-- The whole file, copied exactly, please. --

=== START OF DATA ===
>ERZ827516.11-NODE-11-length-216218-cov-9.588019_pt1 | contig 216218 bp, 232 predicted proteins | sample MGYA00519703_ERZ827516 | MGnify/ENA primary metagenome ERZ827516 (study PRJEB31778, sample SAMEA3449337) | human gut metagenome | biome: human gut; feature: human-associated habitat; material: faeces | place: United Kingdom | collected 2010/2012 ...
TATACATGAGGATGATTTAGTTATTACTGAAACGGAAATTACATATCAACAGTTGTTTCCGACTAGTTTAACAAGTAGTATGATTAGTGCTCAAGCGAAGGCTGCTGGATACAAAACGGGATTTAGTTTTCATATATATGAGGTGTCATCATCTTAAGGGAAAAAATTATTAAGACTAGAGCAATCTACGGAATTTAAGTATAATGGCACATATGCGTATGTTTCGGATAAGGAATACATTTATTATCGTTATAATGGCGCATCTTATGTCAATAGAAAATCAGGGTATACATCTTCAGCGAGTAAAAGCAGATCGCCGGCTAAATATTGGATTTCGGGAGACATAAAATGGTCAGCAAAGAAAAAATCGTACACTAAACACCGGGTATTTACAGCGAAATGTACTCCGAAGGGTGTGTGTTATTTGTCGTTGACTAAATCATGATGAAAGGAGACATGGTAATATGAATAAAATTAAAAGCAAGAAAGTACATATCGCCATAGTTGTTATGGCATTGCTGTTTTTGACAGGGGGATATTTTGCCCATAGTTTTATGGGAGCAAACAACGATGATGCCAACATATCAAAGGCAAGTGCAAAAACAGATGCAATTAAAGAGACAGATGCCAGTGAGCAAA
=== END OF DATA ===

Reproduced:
>ERZ827516.11-NODE-11-length-216218-cov-9.588019_pt1 | contig 216218 bp, 232 predicted proteins | sample MGYA00519703_ERZ827516 | MGnify/ENA primary metagenome ERZ827516 (study PRJEB31778, sample SAMEA3449337) | human gut metagenome | biome: human gut; feature: human-associated habitat; material: faeces | place: United Kingdom | collected 2010/2012 ...
TATACATGAGGATGATTTAGTTATTACTGAAACGGAAATTACATATCAACAGTTGTTTCCGACTAGTTTAACAAGTAGTATGATTAGTGCTCAAGCGAAGGCTGCTGGATACAAAACGGGATTTAGTTTTCATATATATGAGGTGTCATCATCTTAAGGGAAAAAATTATTAAGACTAGAGCAATCTACGGAATTTAAGTATAATGGCACATATGCGTATGTTTCGGATAAGGAATACATTTATTATCGTTATAATGGCGCATCTTATGTCAATAGAAAATCAGGGTATACATCTTCAGCGAGTAAAAGCAGATCGCCGGCTAAATATTGGATTTCGGGAGACATAAAATGGTCAGCAAAGAAAAAATCGTACACTAAACACCGGGTATTTACAGCGAAATGTACTCCGAAGGGTGTGTGTTATTTGTCGTTGACTAAATCATGATGAAAGGAGACATGGTAATATGAATAAAATTAAAAGCAAGAAAGTACATATCGCCATAGTTGTTATGGCATTGCTGTTTTTGACAGGGGGATATTTTGCCCATAGTTTTATGGGAGCAAACAACGATGATGCCAACATATCAAAGGCAAGTGCAAAAACAGATGCAATTAAAGAGACAGATGCCAGTGAGCAAA